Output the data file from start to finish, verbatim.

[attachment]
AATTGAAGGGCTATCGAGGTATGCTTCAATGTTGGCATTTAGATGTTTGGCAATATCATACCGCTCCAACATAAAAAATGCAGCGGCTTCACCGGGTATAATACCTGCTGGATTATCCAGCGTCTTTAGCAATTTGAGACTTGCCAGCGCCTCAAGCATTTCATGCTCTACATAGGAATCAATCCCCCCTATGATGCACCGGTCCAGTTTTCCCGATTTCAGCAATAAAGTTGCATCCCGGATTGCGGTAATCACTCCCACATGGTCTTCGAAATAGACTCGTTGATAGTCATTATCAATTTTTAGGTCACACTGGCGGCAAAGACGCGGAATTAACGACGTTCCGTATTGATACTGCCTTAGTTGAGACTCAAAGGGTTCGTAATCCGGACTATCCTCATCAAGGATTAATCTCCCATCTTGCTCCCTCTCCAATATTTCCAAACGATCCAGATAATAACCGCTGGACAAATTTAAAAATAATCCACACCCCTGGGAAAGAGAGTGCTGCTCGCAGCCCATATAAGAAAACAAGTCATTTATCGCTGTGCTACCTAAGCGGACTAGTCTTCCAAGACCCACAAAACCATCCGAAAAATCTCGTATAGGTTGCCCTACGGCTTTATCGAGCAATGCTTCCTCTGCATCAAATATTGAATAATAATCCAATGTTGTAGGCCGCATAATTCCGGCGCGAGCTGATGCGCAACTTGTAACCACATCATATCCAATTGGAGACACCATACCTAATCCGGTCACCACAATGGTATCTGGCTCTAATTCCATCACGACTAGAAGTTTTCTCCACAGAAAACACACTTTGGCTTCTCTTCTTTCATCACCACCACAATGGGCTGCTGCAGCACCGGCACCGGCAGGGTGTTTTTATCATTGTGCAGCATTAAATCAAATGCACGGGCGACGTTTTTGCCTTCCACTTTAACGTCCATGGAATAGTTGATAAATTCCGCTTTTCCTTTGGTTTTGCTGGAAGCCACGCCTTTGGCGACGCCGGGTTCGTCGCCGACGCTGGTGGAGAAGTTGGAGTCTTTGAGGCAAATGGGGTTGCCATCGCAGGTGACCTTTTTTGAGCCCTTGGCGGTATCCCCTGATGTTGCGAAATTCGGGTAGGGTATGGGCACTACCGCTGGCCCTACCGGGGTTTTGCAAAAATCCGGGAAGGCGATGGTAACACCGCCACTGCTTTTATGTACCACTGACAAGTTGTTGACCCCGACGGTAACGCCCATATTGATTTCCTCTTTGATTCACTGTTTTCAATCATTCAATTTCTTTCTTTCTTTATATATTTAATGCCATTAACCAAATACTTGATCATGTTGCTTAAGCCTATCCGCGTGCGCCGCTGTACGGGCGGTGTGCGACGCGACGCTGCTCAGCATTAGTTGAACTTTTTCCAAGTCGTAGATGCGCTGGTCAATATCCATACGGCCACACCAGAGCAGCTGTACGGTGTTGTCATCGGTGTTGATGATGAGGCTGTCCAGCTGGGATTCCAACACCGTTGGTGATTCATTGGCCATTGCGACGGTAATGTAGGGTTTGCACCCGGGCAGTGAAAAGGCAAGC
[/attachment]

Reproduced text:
AATTGAAGGGCTATCGAGGTATGCTTCAATGTTGGCATTTAGATGTTTGGCAATATCATACCGCTCCAACATAAAAAATGCAGCGGCTTCACCGGGTATAATACCTGCTGGATTATCCAGCGTCTTTAGCAATTTGAGACTTGCCAGCGCCTCAAGCATTTCATGCTCTACATAGGAATCAATCCCCCCTATGATGCACCGGTCCAGTTTTCCCGATTTCAGCAATAAAGTTGCATCCCGGATTGCGGTAATCACTCCCACATGGTCTTCGAAATAGACTCGTTGATAGTCATTATCAATTTTTAGGTCACACTGGCGGCAAAGACGCGGAATTAACGACGTTCCGTATTGATACTGCCTTAGTTGAGACTCAAAGGGTTCGTAATCCGGACTATCCTCATCAAGGATTAATCTCCCATCTTGCTCCCTCTCCAATATTTCCAAACGATCCAGATAATAACCGCTGGACAAATTTAAAAATAATCCACACCCCTGGGAAAGAGAGTGCTGCTCGCAGCCCATATAAGAAAACAAGTCATTTATCGCTGTGCTACCTAAGCGGACTAGTCTTCCAAGACCCACAAAACCATCCGAAAAATCTCGTATAGGTTGCCCTACGGCTTTATCGAGCAATGCTTCCTCTGCATCAAATATTGAATAATAATCCAATGTTGTAGGCCGCATAATTCCGGCGCGAGCTGATGCGCAACTTGTAACCACATCATATCCAATTGGAGACACCATACCTAATCCGGTCACCACAATGGTATCTGGCTCTAATTCCATCACGACTAGAAGTTTTCTCCACAGAAAACACACTTTGGCTTCTCTTCTTTCATCACCACCACAATGGGCTGCTGCAGCACCGGCACCGGCAGGGTGTTTTTATCATTGTGCAGCATTAAATCAAATGCACGGGCGACGTTTTTGCCTTCCACTTTAACGTCCATGGAATAGTTGATAAATTCCGCTTTTCCTTTGGTTTTGCTGGAAGCCACGCCTTTGGCGACGCCGGGTTCGTCGCCGACGCTGGTGGAGAAGTTGGAGTCTTTGAGGCAAATGGGGTTGCCATCGCAGGTGACCTTTTTTGAGCCCTTGGCGGTATCCCCTGATGTTGCGAAATTCGGGTAGGGTATGGGCACTACCGCTGGCCCTACCGGGGTTTTGCAAAAATCCGGGAAGGCGATGGTAACACCGCCACTGCTTTTATGTACCACTGACAAGTTGTTGACCCCGACGGTAACGCCCATATTGATTTCCTCTTTGATTCACTGTTTTCAATCATTCAATTTCTTTCTTTCTTTATATATTTAATGCCATTAACCAAATACTTGATCATGTTGCTTAAGCCTATCCGCGTGCGCCGCTGTACGGGCGGTGTGCGACGCGACGCTGCTCAGCATTAGTTGAACTTTTTCCAAGTCGTAGATGCGCTGGTCAATATCCATACGGCCACACCAGAGCAGCTGTACGGTGTTGTCATCGGTGTTGATGATGAGGCTGTCCAGCTGGGATTCCAACACCGTTGGTGATTCATTGGCCATTGCGACGGTAATGTAGGGTTTGCACCCGGGCAGTGAAAAGGCAAGC